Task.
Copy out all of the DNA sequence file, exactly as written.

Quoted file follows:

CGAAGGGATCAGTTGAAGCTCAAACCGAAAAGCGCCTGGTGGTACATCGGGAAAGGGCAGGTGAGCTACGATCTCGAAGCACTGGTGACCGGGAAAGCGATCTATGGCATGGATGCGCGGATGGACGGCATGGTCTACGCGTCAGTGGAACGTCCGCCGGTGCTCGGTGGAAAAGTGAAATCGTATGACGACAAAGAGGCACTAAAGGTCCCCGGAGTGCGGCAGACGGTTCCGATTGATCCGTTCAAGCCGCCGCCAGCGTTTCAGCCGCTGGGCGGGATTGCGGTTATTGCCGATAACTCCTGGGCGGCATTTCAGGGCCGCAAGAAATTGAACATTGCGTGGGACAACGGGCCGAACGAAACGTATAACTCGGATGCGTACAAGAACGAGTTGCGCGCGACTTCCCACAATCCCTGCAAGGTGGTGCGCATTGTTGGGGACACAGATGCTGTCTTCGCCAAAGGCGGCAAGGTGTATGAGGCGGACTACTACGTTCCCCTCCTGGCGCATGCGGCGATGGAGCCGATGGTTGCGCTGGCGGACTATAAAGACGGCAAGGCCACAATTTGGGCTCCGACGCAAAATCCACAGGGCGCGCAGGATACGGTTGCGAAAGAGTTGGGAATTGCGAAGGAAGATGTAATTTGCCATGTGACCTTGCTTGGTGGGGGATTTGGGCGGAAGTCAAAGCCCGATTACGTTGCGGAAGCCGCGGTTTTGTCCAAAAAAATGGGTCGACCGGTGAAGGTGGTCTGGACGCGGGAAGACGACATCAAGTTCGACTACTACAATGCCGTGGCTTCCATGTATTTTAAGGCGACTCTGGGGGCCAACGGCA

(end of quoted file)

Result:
CGAAGGGATCAGTTGAAGCTCAAACCGAAAAGCGCCTGGTGGTACATCGGGAAAGGGCAGGTGAGCTACGATCTCGAAGCACTGGTGACCGGGAAAGCGATCTATGGCATGGATGCGCGGATGGACGGCATGGTCTACGCGTCAGTGGAACGTCCGCCGGTGCTCGGTGGAAAAGTGAAATCGTATGACGACAAAGAGGCACTAAAGGTCCCCGGAGTGCGGCAGACGGTTCCGATTGATCCGTTCAAGCCGCCGCCAGCGTTTCAGCCGCTGGGCGGGATTGCGGTTATTGCCGATAACTCCTGGGCGGCATTTCAGGGCCGCAAGAAATTGAACATTGCGTGGGACAACGGGCCGAACGAAACGTATAACTCGGATGCGTACAAGAACGAGTTGCGCGCGACTTCCCACAATCCCTGCAAGGTGGTGCGCATTGTTGGGGACACAGATGCTGTCTTCGCCAAAGGCGGCAAGGTGTATGAGGCGGACTACTACGTTCCCCTCCTGGCGCATGCGGCGATGGAGCCGATGGTTGCGCTGGCGGACTATAAAGACGGCAAGGCCACAATTTGGGCTCCGACGCAAAATCCACAGGGCGCGCAGGATACGGTTGCGAAAGAGTTGGGAATTGCGAAGGAAGATGTAATTTGCCATGTGACCTTGCTTGGTGGGGGATTTGGGCGGAAGTCAAAGCCCGATTACGTTGCGGAAGCCGCGGTTTTGTCCAAAAAAATGGGTCGACCGGTGAAGGTGGTCTGGACGCGGGAAGACGACATCAAGTTCGACTACTACAATGCCGTGGCTTCCATGTATTTTAAGGCGACTCTGGGGGCCAACGGCA